Slooooow Worker

Discussion in 'Elementary Education' started by otterpop, Oct 5, 2016.

  1. otterpop

    otterpop Phenom

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    Oct 5, 2016

    What can be done for a capable, sweet student who is ridiculously slow at completing work?

    The student is a daydreamer and says the room is "too loud" or "distracting" even if it's very quiet.

    Frequent check-ins don't seem to do much. Taking away recess, emailing home, or taking away points doesn't seem to accomplish much. Moving seats helps slightly sometimes, but not always.

    I could try rewards, but this student is totally capable when putting their mind to it, and... rewards just don't seem right. But I guess that's the next step. I also don't think it's an issue of needing a shorter assignment, because when that "I should get this done" switch flips, the work gets done quickly. However, this kid can sit at their desk quietly for an hour (literally) and get only one or two sentences written down.

    There are no tantrums, rude behavior, excessive talking, etc. The student looks like they're thinking. However, no work gets done.

    Ideas?
     
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  3. MissScrimmage

    MissScrimmage Aficionado

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    Oct 5, 2016

    Sometimes a timer is a great motivator - simply playing a game of 'beat the clock.'
    Also, ADD can look this way in some students, especially girls. The inability to focus on a task does not always include hyperactivity. Something to consider....
     
  4. swansong1

    swansong1 Virtuoso

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    Oct 6, 2016

    I have a student just like that. I teach from a kidney table, and having him sit there seems to motivate him. The other teacher in the room occasionally lets him sit in the teacher chair (because he is so well behaved) and that is also a motivation.

    On a side note, my student is on meds for ADD. Is there any way you could meet with the parents and discuss the issue? I know you can't actually talk meds in public school, but you can ask if they have a Dr appt soon that they could discuss behaviors you are seeing in class.
     
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  5. Newkindermom

    Newkindermom Rookie

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    Oct 6, 2016

    Have you looked into processing speed disorder? It looks a lot like ADD.. And can even go together with it. It could be the student is having trouble processing info either auditory, visually, or the processing speed between thinking and writing aren't matching up making work really difficult. The student could need accommodations like extended time, a quiet work space, graphic organizers, or shortened assignments.
     
  6. otterpop

    otterpop Phenom

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    Oct 6, 2016

    Thanks all. Yes, I've thought of ADD as well. It's a tough topic to bring up with a parent and not sure how... (obviously, I know I can't say "ADD").
    This is a good way of bringing it up, and I may do this. I just don't think the parents realize how bad it is. I have a feeling mentioning talking to a doctor will be a surprise for them. We do have a meeting scheduled soon.

    I ended up failing this student on their last assessment, because the student didn't get the work done and I felt it needed to be done to show the parents how serious the issue is. The final score was about 15%... not because the student didn't know the content, but because the student got only a few questions answered in multiple hours.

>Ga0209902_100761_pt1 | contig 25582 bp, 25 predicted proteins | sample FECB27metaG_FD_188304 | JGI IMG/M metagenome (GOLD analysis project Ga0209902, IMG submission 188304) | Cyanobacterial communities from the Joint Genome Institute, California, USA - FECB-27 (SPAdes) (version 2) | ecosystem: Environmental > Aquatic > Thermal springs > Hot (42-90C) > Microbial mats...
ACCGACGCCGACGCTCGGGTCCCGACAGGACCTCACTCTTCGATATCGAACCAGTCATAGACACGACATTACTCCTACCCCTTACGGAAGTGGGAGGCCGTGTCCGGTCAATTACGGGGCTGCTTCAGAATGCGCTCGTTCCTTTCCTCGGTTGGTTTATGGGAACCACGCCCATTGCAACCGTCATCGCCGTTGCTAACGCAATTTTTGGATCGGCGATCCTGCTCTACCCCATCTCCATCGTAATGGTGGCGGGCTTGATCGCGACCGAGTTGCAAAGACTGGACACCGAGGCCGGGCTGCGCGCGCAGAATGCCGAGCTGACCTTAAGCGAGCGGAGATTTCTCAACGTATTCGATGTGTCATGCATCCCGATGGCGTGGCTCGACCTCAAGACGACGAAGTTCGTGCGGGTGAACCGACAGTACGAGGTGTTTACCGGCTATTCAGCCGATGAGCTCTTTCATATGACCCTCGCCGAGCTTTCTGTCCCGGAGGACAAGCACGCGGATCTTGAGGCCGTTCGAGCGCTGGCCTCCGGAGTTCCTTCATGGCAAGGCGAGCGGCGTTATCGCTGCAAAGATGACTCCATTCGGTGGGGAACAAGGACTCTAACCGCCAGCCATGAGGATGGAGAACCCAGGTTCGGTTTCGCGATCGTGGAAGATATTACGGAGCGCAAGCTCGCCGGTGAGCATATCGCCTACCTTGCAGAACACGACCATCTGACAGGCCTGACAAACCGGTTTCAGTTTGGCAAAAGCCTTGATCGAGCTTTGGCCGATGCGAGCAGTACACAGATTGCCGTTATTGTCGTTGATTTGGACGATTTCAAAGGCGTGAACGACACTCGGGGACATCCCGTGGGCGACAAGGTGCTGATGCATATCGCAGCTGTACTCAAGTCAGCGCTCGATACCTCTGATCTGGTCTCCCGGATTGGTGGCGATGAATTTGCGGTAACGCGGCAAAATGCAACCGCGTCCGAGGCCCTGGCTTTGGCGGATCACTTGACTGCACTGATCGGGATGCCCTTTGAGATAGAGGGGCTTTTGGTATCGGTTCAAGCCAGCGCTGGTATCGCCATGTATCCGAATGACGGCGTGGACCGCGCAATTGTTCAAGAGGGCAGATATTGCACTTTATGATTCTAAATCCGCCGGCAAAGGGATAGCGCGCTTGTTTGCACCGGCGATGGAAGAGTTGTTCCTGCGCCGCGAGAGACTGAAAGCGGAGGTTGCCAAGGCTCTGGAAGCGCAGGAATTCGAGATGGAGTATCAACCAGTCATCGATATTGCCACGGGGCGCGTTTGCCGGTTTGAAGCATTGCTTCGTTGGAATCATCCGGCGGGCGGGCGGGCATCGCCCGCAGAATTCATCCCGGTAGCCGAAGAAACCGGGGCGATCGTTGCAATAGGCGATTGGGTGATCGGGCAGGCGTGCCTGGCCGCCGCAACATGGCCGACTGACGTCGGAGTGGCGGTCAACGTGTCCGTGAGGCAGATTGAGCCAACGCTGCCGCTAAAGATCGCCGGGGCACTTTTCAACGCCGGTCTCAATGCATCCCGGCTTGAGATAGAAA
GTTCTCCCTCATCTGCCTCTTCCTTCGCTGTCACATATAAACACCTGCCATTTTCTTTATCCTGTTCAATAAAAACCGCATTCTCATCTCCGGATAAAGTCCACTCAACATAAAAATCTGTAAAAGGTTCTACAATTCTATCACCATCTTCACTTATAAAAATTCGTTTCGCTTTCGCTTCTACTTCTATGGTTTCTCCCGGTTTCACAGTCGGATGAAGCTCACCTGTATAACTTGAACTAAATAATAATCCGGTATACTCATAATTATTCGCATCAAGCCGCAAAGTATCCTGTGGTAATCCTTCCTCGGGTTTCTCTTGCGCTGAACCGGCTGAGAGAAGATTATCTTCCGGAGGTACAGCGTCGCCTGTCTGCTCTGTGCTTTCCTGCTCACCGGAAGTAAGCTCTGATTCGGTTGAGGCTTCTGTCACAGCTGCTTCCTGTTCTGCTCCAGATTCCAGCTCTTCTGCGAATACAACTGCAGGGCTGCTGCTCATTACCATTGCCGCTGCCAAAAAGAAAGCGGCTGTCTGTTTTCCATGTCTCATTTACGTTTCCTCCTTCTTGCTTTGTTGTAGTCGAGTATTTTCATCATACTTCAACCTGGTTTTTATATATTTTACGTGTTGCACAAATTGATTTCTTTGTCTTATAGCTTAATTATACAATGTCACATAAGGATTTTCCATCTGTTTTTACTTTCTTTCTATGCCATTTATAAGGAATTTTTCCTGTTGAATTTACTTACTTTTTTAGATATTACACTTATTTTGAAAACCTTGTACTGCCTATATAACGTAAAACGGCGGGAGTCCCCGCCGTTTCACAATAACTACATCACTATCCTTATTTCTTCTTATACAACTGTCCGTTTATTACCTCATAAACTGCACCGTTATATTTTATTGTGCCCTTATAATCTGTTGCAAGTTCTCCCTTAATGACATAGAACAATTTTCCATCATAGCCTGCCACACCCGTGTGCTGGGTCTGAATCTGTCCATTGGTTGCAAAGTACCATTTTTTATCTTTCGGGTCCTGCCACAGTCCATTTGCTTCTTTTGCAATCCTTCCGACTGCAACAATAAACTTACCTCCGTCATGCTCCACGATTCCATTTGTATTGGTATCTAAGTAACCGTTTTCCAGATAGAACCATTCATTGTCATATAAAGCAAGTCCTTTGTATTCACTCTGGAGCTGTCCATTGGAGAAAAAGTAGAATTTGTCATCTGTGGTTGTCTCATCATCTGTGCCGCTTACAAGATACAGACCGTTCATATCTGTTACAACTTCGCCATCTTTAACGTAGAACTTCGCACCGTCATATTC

7. teacherintexas

    teacherintexas Maven

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    Oct 6, 2016

    Headphones and a study carrol?
     
  8. otterpop

    otterpop Phenom

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    Nov 16, 2016

    Update:

    After a conference with this student's parents, there has been some improvement. I'd say that an assignment that would take a normal child 10 minutes now takes this child 20 minutes, whereas as it would have been 60 pre-conference. It's not bad when it's a short, 10 minute assignment, but considering I have this child for about 2 hours, I just don't have four hours to give the student to complete all of the work I assign. When the work is completed, it's good work. :confused: This is a sweet, fairly mature kid, and I think prizes or other external motivation might be kind of babyish for them. Taking away recess makes no difference because the student really doesn't mind coming in to work on it. I'm still not quite sure what to do!

    Maybe I'll give a small group table a chance, and pull this student and a few others over to work with me. It's not my usual style - I normally circulate the room - but I'll try it tomorrow. Music does help the student block out distractions I think.

    I should add, since several mentioned timers, that I use this already with somewhat neutral success.
     
    Last edited: Nov 17, 2016
  9. lacombk191

    lacombk191 New Member

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    Nov 17, 2016

    I also have a student like that. I opted not to have a desk this year and to have a kidney table. I pull that student over during tests because they seem to work quicker.

    Something else that is worth trying is a timer. I will say to them "How much do you think you can do for me in a minute?" and I'll set the timer for a minute. Usually they get more done in that minute than they would in 10.
     

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